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Prosecutors admit “sneak and peek” warrants in Kraft case were flawed

Privacy has become a pivotal issue in the Robert Kraft case. If the case is dismissed, how will the NFL handle the Patriots owner?

The prosecution of Patriots owner Robert Kraft -- or, more accurately, his aggressive effort to challenge it -- has brought to light troubling police practices regarding so-called “sneak and peek” warrants aimed at gathering evidence of prostitution in Florida massage parlors. It has become clear via the various legal skirmishes that law enforcement failed to take steps to protect the privacy rights of people who were simply getting massages, and nothing more.

It has become clear in part because prosecutors have now admitted it, in open court.

We all agree they were not minimized properly,” assistant state attorney Greg Kridos said Monday in the case against the two women charged with prostitution as a result of surveillance efforts at the Orchids of Asia day spa in Jupiter, Florida. “Judge, I’ll be the first to tell you, we should have done it differently. . . . To those people, we obviously apologize. That should not have happened.”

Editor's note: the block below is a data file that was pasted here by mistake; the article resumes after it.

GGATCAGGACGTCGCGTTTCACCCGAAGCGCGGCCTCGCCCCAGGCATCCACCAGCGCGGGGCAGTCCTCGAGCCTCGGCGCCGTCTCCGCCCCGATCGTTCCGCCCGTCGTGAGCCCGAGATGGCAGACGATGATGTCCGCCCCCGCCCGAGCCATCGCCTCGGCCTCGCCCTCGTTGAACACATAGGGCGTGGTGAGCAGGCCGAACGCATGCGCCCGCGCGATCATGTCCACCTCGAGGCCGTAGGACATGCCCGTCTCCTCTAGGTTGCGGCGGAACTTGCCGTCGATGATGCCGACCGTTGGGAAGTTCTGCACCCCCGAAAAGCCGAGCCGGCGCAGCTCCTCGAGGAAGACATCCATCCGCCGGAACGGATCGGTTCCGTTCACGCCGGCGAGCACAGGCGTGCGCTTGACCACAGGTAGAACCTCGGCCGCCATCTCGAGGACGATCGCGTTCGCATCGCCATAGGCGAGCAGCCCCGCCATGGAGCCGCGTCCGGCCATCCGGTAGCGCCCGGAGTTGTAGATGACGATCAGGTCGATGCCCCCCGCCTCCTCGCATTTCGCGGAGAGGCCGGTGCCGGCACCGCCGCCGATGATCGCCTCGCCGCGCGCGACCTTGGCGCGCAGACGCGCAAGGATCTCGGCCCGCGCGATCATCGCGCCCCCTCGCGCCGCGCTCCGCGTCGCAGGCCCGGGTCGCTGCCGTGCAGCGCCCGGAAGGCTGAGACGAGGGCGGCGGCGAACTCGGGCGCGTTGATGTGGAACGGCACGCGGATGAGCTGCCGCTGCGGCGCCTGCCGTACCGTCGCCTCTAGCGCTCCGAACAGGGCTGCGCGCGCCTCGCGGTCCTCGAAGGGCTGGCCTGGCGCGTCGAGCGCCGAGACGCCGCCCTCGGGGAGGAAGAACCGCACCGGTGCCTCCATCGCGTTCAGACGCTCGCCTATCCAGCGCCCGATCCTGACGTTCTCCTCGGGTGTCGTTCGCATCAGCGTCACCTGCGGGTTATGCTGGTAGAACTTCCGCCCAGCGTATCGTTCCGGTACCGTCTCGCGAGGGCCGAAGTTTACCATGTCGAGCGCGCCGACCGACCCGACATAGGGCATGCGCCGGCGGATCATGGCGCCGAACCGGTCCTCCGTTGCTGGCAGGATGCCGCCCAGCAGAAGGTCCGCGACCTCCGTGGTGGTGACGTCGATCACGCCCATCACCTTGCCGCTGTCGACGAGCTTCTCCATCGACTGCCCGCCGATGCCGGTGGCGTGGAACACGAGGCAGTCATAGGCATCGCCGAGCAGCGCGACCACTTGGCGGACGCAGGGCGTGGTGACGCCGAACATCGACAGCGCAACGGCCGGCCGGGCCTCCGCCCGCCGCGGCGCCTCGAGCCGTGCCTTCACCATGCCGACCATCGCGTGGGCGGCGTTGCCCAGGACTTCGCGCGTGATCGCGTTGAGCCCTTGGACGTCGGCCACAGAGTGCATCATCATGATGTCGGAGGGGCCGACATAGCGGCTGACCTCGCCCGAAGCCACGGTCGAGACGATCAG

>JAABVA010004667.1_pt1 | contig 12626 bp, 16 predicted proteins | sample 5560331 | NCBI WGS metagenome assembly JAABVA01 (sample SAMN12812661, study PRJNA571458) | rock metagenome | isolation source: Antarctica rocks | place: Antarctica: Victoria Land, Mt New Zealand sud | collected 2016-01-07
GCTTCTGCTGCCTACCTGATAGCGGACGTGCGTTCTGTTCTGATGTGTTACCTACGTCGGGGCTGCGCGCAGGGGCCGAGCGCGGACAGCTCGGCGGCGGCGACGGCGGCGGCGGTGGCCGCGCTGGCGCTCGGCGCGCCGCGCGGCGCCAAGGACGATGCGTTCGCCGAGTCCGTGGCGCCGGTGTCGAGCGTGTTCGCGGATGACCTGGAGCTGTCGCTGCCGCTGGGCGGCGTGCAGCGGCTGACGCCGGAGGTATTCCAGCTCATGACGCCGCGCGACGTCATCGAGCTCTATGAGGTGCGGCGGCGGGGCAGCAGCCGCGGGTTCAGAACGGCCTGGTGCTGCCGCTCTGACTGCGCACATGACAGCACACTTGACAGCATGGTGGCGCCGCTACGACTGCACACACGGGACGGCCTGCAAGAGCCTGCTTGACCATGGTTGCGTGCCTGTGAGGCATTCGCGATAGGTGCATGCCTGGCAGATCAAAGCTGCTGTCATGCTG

Kridos made the concession, which surely will boost the class action filed on behalf of persons who were recorded while receiving massages, in support of the idea that the violations of individual privacy flowing from the secret recording of clearly innocent people should not protect those who were allegedly engaged in wrongdoing. The presiding judge disagreed, as multiple other judges in Florida have done.

The fight now shifts to the Fourth District Court of Appeal, in West Palm Beach. Regardless of the ruling, the issue undoubtedly will be headed to the Florida Supreme Court. Which means that the Kraft prosecution will linger for as long as it takes to pursue the matter through the two levels of the appellate court system in Florida. Ultimately, the losing side in the Florida Supreme Court could attempt to throw a Hail Mary pass to the U.S. Supreme Court, which would cause the matter to linger even longer.

Here’s what it all means, as a practical matter, for Kraft and the NFL: Because no action can be taken against Kraft under the Personal Conduct Policy until the criminal case ends, the league will take no action until the appeals are fully pursued and resolved.